Thursday, December 30, 2004

In this photo taken Sunday by Englishman Eric Skitzi, tourists watched from the safety of the Casuarina Beach Hotel as a tsunami hit the shore resort in Penang in northwestern Malaysia. Hotel lifeguards noticed huge waves and sounded warnings for people to run.

Tsunamis cast light
on disaster planning

HONOLULU » The severity of global disasters such as this week's massive Asian tsunamis could be lessened with planning, but developing countries are too often unwilling to spend the money needed, a development and disaster management expert said yesterday.

Although putting such systems in place could save hundreds if not thousands of lives, it requires spending upfront, said Allen Clark, a senior research fellow at the East-West Center.

"Very few governments, when faced with the alternatives for expending their revenue, will choose to expend it on something that might happen and where you might protect people," he said.

Clark was among the experts from Hawaii and 16 Pacific nations and territories who gathered in Honolulu in June to study how Pacific Rim nations can better prepare for and prevent damage from natural disasters.

Clark plans to present some of the findings from the Pacific Health Summit for Sustainable Disaster Risk Management at a similar U.N. conference, the World Summit on Disaster Reduction scheduled for Jan. 17-21 in Kobe, Japan.

Although the discussions come too late to help the Asian and African nations coping with the tsunamis generated by the magnitude-9.0 earthquake in Indonesia on Sunday, Clark said the world summit -- like the Hawaii meetings -- will study ways to prevent future large-scale tragedies.

The key to surviving disasters is preparedness, which includes taking steps aimed at lessening the effects of the disaster, Clark said.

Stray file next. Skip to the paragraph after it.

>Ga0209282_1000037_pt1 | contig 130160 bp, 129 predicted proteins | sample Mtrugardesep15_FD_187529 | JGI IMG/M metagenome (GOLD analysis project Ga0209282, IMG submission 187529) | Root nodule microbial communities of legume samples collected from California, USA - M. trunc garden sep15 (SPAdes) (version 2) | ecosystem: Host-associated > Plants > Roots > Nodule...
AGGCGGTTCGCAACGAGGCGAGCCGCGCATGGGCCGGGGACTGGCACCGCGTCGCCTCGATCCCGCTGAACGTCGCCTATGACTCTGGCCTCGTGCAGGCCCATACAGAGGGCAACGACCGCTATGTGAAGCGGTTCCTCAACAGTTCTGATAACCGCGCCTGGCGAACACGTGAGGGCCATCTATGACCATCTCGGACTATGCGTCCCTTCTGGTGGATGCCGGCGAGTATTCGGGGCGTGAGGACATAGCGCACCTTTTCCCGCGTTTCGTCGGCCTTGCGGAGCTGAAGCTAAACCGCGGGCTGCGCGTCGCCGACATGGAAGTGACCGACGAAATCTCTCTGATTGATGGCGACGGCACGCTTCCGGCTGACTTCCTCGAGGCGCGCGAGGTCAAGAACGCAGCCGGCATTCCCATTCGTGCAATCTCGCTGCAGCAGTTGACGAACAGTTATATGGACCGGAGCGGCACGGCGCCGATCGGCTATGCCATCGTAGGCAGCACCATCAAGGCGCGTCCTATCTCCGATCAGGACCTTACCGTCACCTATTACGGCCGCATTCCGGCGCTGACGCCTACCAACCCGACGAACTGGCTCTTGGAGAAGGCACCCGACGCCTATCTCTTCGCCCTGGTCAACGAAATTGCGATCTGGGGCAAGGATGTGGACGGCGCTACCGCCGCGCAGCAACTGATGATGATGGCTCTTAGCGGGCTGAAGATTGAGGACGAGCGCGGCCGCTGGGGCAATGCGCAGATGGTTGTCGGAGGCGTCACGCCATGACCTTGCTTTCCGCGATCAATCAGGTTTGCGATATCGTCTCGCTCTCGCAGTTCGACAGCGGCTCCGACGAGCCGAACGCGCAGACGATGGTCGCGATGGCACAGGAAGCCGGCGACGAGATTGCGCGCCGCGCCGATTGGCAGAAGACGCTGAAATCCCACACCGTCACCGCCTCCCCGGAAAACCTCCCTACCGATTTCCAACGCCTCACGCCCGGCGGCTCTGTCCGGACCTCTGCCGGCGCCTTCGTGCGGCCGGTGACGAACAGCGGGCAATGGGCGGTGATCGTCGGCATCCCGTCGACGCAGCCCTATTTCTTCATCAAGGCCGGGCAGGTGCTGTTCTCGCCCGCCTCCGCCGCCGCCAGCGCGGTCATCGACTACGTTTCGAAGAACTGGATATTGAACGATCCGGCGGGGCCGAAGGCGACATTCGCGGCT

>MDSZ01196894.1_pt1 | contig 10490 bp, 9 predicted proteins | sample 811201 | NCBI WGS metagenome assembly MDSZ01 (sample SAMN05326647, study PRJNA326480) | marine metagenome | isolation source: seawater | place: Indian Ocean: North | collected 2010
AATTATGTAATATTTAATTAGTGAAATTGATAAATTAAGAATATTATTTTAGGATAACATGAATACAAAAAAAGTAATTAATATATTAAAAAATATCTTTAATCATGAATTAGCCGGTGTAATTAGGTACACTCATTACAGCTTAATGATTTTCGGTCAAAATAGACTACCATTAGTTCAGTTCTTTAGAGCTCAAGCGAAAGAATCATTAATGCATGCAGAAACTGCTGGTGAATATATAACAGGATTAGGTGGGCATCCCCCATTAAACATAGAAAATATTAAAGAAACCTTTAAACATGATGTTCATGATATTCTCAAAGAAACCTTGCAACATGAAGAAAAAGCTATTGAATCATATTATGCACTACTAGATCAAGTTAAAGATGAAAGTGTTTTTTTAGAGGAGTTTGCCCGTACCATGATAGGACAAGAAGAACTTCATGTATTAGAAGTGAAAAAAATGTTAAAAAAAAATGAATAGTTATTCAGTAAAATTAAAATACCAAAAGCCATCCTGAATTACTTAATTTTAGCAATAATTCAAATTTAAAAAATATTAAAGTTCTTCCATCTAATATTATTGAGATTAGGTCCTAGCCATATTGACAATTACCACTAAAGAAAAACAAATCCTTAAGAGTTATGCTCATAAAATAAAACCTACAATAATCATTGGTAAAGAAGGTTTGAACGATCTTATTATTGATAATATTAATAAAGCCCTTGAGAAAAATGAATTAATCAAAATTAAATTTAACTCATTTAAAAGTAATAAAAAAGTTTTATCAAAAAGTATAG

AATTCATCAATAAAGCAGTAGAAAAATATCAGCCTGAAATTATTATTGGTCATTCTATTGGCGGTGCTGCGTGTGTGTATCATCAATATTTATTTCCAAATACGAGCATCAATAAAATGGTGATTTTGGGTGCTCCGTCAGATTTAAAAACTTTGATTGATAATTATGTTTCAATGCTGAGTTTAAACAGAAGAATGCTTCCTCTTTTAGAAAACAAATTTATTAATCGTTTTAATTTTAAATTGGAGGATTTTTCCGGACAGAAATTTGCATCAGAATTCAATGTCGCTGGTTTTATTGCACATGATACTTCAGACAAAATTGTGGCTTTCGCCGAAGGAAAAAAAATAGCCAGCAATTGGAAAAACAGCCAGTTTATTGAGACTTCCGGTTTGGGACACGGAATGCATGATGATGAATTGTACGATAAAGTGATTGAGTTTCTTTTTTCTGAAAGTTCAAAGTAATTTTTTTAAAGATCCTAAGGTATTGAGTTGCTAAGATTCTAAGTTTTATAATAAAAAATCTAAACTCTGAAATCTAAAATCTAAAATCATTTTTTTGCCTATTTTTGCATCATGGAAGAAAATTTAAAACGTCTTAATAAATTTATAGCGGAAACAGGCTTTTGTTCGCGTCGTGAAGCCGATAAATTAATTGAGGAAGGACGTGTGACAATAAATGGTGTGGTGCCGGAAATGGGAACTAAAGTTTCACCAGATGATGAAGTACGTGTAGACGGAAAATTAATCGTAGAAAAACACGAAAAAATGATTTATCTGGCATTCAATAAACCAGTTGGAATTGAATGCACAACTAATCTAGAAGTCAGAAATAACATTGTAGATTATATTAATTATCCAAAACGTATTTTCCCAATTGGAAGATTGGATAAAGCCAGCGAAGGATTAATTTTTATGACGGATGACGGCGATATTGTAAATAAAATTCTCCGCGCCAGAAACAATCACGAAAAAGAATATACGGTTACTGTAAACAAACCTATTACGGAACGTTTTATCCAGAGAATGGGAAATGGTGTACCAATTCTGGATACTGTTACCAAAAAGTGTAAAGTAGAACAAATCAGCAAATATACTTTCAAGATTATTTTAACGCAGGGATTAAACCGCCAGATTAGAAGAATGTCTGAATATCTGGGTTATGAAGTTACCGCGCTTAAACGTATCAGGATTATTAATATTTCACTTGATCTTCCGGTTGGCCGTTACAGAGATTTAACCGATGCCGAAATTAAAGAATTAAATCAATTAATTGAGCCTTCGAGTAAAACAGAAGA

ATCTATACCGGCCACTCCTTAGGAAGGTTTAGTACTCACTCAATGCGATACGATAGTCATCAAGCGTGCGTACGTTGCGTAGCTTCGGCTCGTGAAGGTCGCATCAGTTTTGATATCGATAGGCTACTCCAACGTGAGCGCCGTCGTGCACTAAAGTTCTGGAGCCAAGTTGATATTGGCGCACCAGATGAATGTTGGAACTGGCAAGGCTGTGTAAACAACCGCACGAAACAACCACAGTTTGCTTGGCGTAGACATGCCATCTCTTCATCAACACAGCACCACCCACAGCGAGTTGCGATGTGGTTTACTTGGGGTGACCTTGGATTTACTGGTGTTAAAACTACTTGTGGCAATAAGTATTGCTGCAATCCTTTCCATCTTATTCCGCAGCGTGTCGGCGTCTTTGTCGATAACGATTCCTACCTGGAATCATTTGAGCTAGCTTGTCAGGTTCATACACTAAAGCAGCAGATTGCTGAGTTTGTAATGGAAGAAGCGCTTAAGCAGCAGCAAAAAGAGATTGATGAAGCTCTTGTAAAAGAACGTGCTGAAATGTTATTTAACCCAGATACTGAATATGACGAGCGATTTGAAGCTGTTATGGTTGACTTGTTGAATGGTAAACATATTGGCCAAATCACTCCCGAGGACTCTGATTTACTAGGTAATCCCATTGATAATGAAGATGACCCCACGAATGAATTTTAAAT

A key part of preparedness is having an early-warning system in place.

Although an international warning system for tsunamis began in 1965, India and Sri Lanka, hit hard by this week's catastrophe, are not among the 26 countries that participate.

Officials at the federal government's Pacific Tsunami Warning Center in Ewa Beach have said they were able to predict the possibility of a tsunami after Sunday's earthquake in Indonesia but were unable to quickly relay a warning to the countries outside the international warning system.

Experts have renewed calls for a global surveillance system to detect and forecast disasters like tsunamis, and U.N. officials say the world summit will have a special session to lay the groundwork to extend the tsunami warning system beyond the Pacific Ocean.

Clark recommends the focus be on creating a single, multihazard warning system, rather than separate systems for different types of disasters.


Pacific quake
zone poses risk

Scientists fear tsunami damage in
any encore to a 1700 earthquake
off the West Coast

Tsunami scientists and public safety officials are closely watching an earthquake-prone nation with thousands of miles of crowded coastlines for signs of an imminent disaster.

Indonesia? Japan? Try the United States.